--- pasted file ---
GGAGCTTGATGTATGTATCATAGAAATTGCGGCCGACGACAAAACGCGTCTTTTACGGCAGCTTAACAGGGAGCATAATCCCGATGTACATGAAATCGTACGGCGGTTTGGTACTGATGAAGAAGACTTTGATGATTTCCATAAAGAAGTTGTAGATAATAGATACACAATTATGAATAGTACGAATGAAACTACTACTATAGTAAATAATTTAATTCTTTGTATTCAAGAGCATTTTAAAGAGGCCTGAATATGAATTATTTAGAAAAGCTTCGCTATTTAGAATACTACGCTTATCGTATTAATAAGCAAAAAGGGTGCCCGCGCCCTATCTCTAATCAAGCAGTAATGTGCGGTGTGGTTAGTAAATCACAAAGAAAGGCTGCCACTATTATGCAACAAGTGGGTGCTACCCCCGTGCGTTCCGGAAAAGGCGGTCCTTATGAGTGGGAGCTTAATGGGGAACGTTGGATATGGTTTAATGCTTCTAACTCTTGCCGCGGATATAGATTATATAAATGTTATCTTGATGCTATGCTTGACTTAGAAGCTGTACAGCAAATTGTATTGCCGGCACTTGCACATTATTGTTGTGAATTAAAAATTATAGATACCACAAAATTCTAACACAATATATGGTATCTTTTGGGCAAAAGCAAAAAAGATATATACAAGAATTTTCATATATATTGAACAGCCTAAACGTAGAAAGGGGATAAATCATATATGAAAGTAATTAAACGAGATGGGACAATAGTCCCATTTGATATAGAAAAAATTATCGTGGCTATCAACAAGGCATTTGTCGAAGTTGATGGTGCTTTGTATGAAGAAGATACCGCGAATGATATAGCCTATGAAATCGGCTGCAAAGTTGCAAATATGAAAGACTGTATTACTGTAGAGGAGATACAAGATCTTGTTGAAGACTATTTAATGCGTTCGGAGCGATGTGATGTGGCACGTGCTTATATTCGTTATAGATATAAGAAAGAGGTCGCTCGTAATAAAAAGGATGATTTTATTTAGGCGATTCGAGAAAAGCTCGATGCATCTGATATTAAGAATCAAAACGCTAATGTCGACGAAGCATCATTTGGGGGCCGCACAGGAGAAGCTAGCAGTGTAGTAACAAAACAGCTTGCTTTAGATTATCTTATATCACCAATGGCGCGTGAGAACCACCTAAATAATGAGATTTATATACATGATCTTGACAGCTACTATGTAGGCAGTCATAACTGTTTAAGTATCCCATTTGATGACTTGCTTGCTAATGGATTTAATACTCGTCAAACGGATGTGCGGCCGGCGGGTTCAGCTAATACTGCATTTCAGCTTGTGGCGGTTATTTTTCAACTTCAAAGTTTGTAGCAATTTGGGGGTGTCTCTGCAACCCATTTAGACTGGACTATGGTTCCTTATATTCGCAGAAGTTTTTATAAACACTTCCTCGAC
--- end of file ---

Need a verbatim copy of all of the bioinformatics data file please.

GGAGCTTGATGTATGTATCATAGAAATTGCGGCCGACGACAAAACGCGTCTTTTACGGCAGCTTAACAGGGAGCATAATCCCGATGTACATGAAATCGTACGGCGGTTTGGTACTGATGAAGAAGACTTTGATGATTTCCATAAAGAAGTTGTAGATAATAGATACACAATTATGAATAGTACGAATGAAACTACTACTATAGTAAATAATTTAATTCTTTGTATTCAAGAGCATTTTAAAGAGGCCTGAATATGAATTATTTAGAAAAGCTTCGCTATTTAGAATACTACGCTTATCGTATTAATAAGCAAAAAGGGTGCCCGCGCCCTATCTCTAATCAAGCAGTAATGTGCGGTGTGGTTAGTAAATCACAAAGAAAGGCTGCCACTATTATGCAACAAGTGGGTGCTACCCCCGTGCGTTCCGGAAAAGGCGGTCCTTATGAGTGGGAGCTTAATGGGGAACGTTGGATATGGTTTAATGCTTCTAACTCTTGCCGCGGATATAGATTATATAAATGTTATCTTGATGCTATGCTTGACTTAGAAGCTGTACAGCAAATTGTATTGCCGGCACTTGCACATTATTGTTGTGAATTAAAAATTATAGATACCACAAAATTCTAACACAATATATGGTATCTTTTGGGCAAAAGCAAAAAAGATATATACAAGAATTTTCATATATATTGAACAGCCTAAACGTAGAAAGGGGATAAATCATATATGAAAGTAATTAAACGAGATGGGACAATAGTCCCATTTGATATAGAAAAAATTATCGTGGCTATCAACAAGGCATTTGTCGAAGTTGATGGTGCTTTGTATGAAGAAGATACCGCGAATGATATAGCCTATGAAATCGGCTGCAAAGTTGCAAATATGAAAGACTGTATTACTGTAGAGGAGATACAAGATCTTGTTGAAGACTATTTAATGCGTTCGGAGCGATGTGATGTGGCACGTGCTTATATTCGTTATAGATATAAGAAAGAGGTCGCTCGTAATAAAAAGGATGATTTTATTTAGGCGATTCGAGAAAAGCTCGATGCATCTGATATTAAGAATCAAAACGCTAATGTCGACGAAGCATCATTTGGGGGCCGCACAGGAGAAGCTAGCAGTGTAGTAACAAAACAGCTTGCTTTAGATTATCTTATATCACCAATGGCGCGTGAGAACCACCTAAATAATGAGATTTATATACATGATCTTGACAGCTACTATGTAGGCAGTCATAACTGTTTAAGTATCCCATTTGATGACTTGCTTGCTAATGGATTTAATACTCGTCAAACGGATGTGCGGCCGGCGGGTTCAGCTAATACTGCATTTCAGCTTGTGGCGGTTATTTTTCAACTTCAAAGTTTGTAGCAATTTGGGGGTGTCTCTGCAACCCATTTAGACTGGACTATGGTTCCTTATATTCGCAGAAGTTTTTATAAACACTTCCTCGAC